Smart Cities need to foster connections between data, departments, and denizens.
Cities are living, breathing organisms. They change constantly with the pulse of life within them. Traffic flows, congests, and opens again. People move in, settle down, commute, and move again. Businesses form, grow, fade, and have a resurgence. It’s a powerful testament to the humans who live there. People change their environment, and their environment shapes them.
We once attempted to monitor and map these changes, but the technology couldn’t keep up. We could create a 2D map, or rather a series of 2D maps (layers) that provided a picture of the world at a snapshot in time. We could even build accurate 3D models of the city, but it took weeks – if not months – to construct, so the information was already out of date.
Today, the world moves even faster, and our capabilities have evolved to keep up with it. We can capture an accurate picture and build a digital model in minutes or hours instead of weeks. The data is there. Smart Cities work together. Through cloud technology, we can distribute our imagery, elevation sources, and vector layers across departments, ensuring that we all work from a common operating picture.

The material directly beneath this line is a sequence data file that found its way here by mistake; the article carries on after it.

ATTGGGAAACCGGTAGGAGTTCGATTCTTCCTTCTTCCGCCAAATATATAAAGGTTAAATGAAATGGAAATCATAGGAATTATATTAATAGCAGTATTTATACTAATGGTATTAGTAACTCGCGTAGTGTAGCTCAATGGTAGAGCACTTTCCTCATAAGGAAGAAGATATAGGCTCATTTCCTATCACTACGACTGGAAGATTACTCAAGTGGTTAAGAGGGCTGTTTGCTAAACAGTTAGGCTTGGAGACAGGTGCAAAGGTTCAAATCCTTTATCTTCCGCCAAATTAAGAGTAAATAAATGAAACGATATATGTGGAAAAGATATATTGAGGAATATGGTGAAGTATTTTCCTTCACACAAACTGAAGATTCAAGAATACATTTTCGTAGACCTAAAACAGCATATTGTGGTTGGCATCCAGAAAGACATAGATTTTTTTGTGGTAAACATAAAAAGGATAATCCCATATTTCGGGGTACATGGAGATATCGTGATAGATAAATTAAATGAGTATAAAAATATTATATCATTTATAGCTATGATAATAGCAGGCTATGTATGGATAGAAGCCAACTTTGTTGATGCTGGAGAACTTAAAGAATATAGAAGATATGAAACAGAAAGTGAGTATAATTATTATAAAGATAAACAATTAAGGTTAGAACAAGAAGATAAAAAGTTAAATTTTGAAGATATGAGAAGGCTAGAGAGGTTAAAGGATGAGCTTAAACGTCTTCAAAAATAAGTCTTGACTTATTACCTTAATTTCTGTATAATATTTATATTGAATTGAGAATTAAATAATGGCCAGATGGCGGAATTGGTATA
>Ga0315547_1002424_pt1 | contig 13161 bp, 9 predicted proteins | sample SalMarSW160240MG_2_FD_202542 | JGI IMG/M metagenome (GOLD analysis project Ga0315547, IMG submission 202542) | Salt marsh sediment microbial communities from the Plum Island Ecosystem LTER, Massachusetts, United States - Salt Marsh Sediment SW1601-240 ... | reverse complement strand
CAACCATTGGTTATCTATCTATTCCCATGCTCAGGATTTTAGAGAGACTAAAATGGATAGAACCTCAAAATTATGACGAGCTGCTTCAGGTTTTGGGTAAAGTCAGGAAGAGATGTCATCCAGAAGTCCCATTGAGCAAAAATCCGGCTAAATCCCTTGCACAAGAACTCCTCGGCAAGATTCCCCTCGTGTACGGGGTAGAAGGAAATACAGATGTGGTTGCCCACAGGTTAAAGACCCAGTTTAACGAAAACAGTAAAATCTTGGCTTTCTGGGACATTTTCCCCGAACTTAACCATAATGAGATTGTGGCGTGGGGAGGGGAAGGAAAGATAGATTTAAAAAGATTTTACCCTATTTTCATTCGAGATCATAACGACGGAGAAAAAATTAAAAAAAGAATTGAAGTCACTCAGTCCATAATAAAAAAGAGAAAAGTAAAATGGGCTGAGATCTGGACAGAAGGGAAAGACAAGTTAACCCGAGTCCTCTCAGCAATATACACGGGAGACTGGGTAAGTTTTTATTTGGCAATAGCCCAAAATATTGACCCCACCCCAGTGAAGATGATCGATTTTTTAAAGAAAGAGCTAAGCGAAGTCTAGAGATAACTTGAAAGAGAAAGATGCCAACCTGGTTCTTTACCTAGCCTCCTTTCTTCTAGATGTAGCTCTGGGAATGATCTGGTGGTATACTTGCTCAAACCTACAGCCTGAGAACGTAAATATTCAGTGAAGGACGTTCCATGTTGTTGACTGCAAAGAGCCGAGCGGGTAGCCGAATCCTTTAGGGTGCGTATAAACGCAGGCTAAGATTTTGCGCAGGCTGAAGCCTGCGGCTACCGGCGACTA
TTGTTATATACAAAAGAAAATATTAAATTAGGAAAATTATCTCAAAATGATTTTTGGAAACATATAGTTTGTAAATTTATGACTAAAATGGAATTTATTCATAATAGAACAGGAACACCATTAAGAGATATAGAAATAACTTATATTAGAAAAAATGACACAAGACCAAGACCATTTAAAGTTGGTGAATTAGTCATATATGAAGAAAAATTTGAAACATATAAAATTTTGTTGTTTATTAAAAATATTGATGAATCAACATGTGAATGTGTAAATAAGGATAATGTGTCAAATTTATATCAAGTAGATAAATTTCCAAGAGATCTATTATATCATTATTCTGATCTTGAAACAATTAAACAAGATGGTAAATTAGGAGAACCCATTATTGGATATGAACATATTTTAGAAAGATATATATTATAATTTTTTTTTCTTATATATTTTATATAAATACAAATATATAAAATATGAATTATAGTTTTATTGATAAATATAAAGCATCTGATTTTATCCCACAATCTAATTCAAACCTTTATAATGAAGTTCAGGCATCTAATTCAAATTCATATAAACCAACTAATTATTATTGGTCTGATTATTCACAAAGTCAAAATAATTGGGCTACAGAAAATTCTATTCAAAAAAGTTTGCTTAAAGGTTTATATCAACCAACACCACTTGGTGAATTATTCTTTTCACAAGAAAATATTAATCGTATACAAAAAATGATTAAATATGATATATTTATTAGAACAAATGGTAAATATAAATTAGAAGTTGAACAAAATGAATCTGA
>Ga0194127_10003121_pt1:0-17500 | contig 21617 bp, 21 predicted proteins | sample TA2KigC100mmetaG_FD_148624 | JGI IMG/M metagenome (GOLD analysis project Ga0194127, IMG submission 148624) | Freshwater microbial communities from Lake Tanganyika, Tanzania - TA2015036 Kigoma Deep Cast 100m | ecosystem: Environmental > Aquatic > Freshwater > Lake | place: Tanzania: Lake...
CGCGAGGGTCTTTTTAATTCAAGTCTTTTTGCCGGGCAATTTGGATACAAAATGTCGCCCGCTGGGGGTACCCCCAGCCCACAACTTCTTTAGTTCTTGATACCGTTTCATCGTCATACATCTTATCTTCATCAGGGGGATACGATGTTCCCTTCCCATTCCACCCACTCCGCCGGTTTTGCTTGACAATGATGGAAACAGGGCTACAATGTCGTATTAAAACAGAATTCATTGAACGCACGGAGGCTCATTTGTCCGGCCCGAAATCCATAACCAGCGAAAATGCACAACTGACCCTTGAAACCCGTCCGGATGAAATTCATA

This is vital because Smart Cities problems are complex. If a water pipe bursts, causing a sinkhole in the road, it’s not just the water department that’s affected. The transportation network, the gas pipelines, the communications infrastructure, and public safety all work together to solve the problem, and that requires tight connections and integrated communications across departments. In high-pressure situations, they don’t have time to create new maps; they need automated services that can ingest the new data, update on the fly, and provide a new operational awareness of the affected area.
Each department has its own unique problems and challenges to solve, but all are connected in an ecosystem. One minor change can upset the balance, and that can lead to multidimensional problems. Solving this is a delicate balance. We can start with dynamic information systems that ingest data as soon as it is available and push through the analytics immediately. Then, we can deliver a toolbox of operators that allows each department to build a custom app driven by geospatial data that helps them with their own workflows.
And let’s not forget the citizens, either. They have a vested interest in how their city is growing and changing, and they want to have a voice in how their tax dollars are being utilized to better their way of life. They want to understand how the city measures things like air and noise pollution and participate in the conversation.
This kind of transparency not only builds trust between the citizens and the government but also puts the city on the path toward Maptopia.